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The Red Wings’ Biggest Rival: the Ducks? Here’s Five Reasons Why…

The Chief over at Abel to Yzerman has created a bit of a project to pass the summer dead time, trying to categorically determine who really represents Detroit’s best current rival. He starts his study with the Colorado Avalanche, the first of ten candidates, and scores them in six categories: Quality of Team, Hate Factor, Past Playoff Adventures, Blogger Quality, Regular Season Sadness Factor, and Miscellaneous. It’s a pretty decent set of criteria, and aside from Blogger Quality (Ducks bloggers are a bit shorthanded), Anaheim figures to score highly across the board.

Still, I think it’s worth writing up a case for the Ducks, though I should take a moment and clarify: in this post I am writing about the hatred of Red Wings fans, not who Ducks fans hate. Detroit’s rival search is much different from Anaheim’s, in that the Wings have been alone in the Central Division for so long that they need to their sights elsewhere. Go see Dan Wood for the Ducks rivalry question (bonus: my answer is in the first comment there)—we’ve still got plenty of options in the Pacific Division, with Detroit and Edmonton thrown in for fun.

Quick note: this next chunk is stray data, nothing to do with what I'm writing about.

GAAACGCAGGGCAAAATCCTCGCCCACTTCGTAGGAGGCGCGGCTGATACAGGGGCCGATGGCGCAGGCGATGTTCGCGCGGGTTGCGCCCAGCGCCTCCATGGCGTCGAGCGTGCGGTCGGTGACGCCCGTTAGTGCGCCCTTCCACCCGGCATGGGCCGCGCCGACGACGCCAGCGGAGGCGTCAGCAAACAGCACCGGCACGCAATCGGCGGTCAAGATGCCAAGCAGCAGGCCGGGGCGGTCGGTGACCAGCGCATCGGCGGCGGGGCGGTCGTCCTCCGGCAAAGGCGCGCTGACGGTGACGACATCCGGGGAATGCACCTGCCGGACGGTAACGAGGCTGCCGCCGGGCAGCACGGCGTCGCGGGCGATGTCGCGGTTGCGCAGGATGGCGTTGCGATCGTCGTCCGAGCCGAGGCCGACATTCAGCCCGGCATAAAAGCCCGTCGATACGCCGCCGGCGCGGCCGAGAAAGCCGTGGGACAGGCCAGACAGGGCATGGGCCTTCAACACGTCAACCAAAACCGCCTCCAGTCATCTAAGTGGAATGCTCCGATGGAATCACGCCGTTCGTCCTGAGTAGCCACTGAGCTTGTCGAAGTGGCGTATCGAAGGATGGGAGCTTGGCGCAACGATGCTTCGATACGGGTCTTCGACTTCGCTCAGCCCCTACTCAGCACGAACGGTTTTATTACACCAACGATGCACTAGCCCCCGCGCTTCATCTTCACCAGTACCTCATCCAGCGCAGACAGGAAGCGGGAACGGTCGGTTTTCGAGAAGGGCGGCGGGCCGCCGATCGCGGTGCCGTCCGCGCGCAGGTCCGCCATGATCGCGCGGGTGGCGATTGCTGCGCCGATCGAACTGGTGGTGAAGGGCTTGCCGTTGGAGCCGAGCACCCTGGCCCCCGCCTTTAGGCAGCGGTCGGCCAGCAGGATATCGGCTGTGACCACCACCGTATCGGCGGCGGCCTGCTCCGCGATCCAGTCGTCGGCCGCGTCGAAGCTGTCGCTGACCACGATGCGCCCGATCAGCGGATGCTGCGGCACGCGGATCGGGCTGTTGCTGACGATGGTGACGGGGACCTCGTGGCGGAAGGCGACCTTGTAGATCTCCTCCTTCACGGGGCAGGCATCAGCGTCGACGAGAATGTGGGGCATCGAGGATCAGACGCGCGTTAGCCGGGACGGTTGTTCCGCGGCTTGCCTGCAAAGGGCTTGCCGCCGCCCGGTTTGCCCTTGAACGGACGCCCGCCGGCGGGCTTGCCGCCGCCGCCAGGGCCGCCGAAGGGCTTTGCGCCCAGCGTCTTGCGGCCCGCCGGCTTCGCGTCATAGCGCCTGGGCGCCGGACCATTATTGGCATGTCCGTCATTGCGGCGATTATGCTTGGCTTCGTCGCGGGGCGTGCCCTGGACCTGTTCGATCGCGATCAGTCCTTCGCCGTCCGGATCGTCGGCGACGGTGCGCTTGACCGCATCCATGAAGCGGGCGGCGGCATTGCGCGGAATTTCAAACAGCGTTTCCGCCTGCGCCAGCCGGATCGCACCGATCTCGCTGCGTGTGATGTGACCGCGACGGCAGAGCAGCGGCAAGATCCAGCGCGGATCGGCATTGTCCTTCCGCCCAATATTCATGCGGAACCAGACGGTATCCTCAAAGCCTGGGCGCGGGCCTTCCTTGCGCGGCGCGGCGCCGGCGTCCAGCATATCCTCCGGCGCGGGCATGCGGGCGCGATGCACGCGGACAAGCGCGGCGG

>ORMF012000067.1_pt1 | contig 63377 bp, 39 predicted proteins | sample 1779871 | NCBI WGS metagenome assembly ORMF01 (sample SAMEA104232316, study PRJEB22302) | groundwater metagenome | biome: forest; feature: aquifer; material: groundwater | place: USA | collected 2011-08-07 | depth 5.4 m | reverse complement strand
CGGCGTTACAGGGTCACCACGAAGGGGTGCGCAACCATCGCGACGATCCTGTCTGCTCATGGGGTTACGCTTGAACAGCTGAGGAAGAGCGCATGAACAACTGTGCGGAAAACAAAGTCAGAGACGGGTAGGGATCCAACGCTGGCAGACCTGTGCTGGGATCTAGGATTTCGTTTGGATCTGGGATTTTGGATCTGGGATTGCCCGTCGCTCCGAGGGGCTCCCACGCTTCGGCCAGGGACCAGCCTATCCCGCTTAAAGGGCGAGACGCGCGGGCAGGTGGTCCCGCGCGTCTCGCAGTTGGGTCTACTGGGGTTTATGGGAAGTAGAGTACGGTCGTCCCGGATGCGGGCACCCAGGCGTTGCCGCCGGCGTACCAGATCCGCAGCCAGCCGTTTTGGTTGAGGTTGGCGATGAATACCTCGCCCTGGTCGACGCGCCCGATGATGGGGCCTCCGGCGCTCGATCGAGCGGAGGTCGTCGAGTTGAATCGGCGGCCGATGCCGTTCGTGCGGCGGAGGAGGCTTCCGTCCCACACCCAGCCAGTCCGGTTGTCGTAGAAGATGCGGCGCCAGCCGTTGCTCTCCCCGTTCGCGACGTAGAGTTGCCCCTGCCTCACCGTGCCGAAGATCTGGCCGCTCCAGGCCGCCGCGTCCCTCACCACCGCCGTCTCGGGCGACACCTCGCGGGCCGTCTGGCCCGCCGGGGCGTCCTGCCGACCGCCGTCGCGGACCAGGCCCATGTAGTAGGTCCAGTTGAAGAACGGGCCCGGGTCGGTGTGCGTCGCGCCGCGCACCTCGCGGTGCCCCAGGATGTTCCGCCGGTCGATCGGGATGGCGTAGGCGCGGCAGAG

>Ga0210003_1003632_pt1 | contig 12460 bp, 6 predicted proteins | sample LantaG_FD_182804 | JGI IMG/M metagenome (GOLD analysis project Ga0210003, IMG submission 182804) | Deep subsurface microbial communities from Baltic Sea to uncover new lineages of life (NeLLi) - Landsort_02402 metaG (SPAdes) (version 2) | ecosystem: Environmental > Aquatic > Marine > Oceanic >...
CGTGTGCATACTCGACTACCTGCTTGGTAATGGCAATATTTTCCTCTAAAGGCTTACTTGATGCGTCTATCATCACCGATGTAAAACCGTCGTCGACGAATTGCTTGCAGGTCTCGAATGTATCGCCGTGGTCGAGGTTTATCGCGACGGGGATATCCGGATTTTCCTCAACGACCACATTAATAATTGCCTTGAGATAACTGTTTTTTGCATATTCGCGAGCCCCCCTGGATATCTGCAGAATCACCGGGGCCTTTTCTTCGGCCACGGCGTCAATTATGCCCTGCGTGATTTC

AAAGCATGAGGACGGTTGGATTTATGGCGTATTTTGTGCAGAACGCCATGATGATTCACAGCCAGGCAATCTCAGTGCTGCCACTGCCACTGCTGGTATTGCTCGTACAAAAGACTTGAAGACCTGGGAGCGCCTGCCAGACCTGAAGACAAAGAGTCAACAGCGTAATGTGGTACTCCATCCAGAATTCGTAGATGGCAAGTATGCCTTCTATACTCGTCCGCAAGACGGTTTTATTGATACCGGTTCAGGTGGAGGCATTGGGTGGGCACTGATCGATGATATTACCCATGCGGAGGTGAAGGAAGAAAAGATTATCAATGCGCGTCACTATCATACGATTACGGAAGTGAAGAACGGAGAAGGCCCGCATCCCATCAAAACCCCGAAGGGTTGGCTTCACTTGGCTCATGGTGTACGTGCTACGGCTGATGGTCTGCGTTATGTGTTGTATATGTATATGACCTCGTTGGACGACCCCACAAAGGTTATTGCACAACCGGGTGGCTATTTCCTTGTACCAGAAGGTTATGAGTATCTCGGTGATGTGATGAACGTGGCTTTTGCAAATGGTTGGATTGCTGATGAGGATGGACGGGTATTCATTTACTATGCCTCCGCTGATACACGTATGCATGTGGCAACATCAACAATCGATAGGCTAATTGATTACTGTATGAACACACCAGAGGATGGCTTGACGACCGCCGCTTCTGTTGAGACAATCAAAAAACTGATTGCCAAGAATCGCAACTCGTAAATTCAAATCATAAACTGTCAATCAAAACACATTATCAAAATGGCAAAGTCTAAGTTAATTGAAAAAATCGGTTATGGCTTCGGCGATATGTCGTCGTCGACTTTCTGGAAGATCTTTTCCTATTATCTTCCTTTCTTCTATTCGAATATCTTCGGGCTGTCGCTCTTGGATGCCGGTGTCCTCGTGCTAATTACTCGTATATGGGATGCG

Anyway, as promised, here's five reason why Wings fans should hate the web-footed ones, Five Guys Who Eliminated Detroit in their Last Two Playoff Meetings. Not many active NHLers can boast about eliminating the Red Wings in their last two tries, I think, and while this is by no means a complete list, I don’t think that it would get much longer with more research. It's a rare achievement, as Detroit has a 26-9 series record since the '94 lockout. Here's some Wing-killers, though:

1) J.S. Giguere: Really, this conversation should start and end with Jiggy and his 2003 upset sweep, but it’s worth talking about his 2007 series as well. In both series Giguere made just enough saves to win, but aside from that these series were quite different. Let’s take a look: